Macrobiotic Bowl at Cafe Gratitude

The “I Am Whole” macrobiotic bowl at Cafe Gratitude, 333 Southwest Blvd., is much more than its base layer of rice and beans.

Kale, tangy kimchi and kombu (a chewy sea vegetable) add bite to the sweet roasted butternut squash and savory adzuki beans. An addictive drizzle of garlic tahini sauce — which is not recommended for first dates — and piquant teriyaki almonds help knock this dish out of the park. If you’re sick and looking for a way to feel whole again, pair the restorative $13 bowl with house-made ginger ale. — A.S.

Pastrami Hash at Hank Charcuterie

At Hank Charcuterie, a butcher shop-turned-full service restaurant in Lawrence, brunch is more savory than sweet. (Even the French toast comes with hearty smoked ham).

Several menu items are served in a screaming hot cast iron skillet (seriously, don’t touch it), including the delectable pastrami hash. The $12 breakfast consists of roasted potatoes, onions and sauerkraut baked with hunks of salty, smoky pastrami under a layer of white cheddar and a poached local egg. A hint of grainy mustard adds an extra layer of flavor.

Equally filling is the Campfire Breakfast ($11) — Kansas pinto beans baked with ham and topped with house-made maple breakfast sausage, a pickled jalapeno, smoked apple gastrique and an egg. Both dishes pair perfectly with a spicy Bloody Mary ($6), served in a mason jar with house-made pickles.

Hank Charcuterie, which is located in a former filling station at 1900 Massachusetts St., serves both dishes during brunch from 9 a.m. to 2 p.m. Saturday and Sunday. — S.G.

Salted Butterscotch Pudding at The Jacobson

The salted butterscotch pudding ($6) at The Jacobson is a savory, sweet and satisfying end to any meal.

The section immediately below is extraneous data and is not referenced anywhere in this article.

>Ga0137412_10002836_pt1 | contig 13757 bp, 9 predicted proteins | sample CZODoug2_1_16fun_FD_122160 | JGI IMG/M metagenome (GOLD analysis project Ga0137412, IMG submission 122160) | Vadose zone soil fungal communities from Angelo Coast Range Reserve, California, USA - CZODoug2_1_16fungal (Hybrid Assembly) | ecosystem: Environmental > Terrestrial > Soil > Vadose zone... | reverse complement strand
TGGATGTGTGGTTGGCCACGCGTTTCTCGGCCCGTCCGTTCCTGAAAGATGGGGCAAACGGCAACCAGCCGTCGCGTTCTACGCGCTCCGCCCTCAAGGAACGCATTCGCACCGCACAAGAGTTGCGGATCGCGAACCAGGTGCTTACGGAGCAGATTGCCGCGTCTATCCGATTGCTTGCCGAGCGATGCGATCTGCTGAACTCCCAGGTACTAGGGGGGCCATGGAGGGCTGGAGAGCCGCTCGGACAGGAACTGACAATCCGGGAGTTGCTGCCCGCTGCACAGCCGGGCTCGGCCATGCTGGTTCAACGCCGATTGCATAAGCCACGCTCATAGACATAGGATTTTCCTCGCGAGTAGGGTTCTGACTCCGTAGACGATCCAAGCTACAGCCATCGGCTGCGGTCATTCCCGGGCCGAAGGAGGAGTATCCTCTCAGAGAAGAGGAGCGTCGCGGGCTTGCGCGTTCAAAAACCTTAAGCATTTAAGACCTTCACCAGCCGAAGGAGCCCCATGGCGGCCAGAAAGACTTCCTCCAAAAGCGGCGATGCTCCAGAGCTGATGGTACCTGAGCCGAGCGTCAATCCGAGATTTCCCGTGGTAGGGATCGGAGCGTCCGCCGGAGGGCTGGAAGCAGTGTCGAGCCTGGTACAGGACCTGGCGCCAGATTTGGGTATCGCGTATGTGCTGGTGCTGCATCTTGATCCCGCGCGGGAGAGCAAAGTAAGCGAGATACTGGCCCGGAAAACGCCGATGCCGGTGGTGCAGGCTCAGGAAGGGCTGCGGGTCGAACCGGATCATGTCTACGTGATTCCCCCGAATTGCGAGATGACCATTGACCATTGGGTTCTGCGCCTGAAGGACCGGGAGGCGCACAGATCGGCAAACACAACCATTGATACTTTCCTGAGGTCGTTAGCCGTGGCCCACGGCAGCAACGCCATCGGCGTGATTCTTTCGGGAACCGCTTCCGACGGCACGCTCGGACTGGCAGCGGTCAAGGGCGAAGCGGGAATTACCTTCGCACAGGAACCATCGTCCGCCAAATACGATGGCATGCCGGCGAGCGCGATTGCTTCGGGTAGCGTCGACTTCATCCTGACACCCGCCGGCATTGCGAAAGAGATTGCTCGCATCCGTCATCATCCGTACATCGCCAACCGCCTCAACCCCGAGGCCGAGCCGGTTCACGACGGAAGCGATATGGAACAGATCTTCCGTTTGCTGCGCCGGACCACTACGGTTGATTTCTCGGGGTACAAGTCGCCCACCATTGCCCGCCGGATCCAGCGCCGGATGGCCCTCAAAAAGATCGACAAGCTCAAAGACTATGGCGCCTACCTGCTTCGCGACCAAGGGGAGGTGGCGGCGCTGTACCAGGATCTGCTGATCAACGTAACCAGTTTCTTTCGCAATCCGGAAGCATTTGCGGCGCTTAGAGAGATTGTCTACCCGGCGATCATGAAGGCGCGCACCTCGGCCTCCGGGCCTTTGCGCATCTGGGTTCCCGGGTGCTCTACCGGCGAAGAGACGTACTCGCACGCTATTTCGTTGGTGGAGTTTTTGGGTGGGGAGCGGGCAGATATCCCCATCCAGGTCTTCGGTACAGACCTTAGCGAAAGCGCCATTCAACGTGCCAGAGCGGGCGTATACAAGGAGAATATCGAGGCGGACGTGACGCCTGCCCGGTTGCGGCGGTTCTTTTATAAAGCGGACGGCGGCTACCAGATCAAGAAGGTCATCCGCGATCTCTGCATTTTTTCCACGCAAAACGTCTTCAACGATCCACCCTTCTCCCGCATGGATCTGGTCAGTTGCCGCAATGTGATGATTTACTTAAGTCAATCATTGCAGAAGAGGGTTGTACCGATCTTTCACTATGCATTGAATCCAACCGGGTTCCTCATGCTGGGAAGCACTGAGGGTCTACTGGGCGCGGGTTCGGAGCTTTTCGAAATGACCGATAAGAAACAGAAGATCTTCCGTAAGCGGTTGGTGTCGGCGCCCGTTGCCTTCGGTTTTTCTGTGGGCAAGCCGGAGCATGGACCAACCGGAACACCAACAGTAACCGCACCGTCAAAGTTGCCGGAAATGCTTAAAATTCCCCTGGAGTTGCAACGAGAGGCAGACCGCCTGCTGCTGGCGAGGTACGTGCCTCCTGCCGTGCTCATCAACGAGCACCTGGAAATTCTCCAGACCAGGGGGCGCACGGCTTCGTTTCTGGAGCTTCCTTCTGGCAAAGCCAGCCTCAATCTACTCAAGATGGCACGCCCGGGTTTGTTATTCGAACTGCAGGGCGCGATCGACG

The copper-colored pudding is served in a petite ramekin with a dollop of sweet whipped cream and shaved chocolate so fine it resembles cocoa powder. The portion appears small, but the pudding’s flavor is full and rich on the taste buds. A light sprinkling of sea salt brings all the flavors together into one mighty bite.

The Jacobson is located at 2050 Central St. in the Crossroads Arts District. — A.S.

Seasonal vegetable salad at North

Who says comfort food can’t be healthy?

North, a contemporary Italian restaurant at 4579 W. 119th St., serves a seasonal vegetable salad that only tastes like an indulgence.

Picture hunks of orange butternut squash tossed with charred green Brussels sprouts, cauliflower, kale, ruby radicchio, pistachios and chopped dates. Farro, an ancient grain with a nutty texture, adds extra bite, and white balsamic vinaigrette ties all of the fall flavors together.

Warning: This colorful $11 salad is hefty; ask the server to split it in two if you plan to order an entree. — S.G.

Shio Ramen at Shio Ramen Shop

Shio Ramen Shop’s namesake dish ($13) consists of an aromatic pool of clear chicken dashi broth with noodles and thick slices of pork belly tender enough to be sliced by chopsticks. The pork belly smells so much like breakfast bacon it’s a wonder there aren’t strips of it somewhere in the bowl.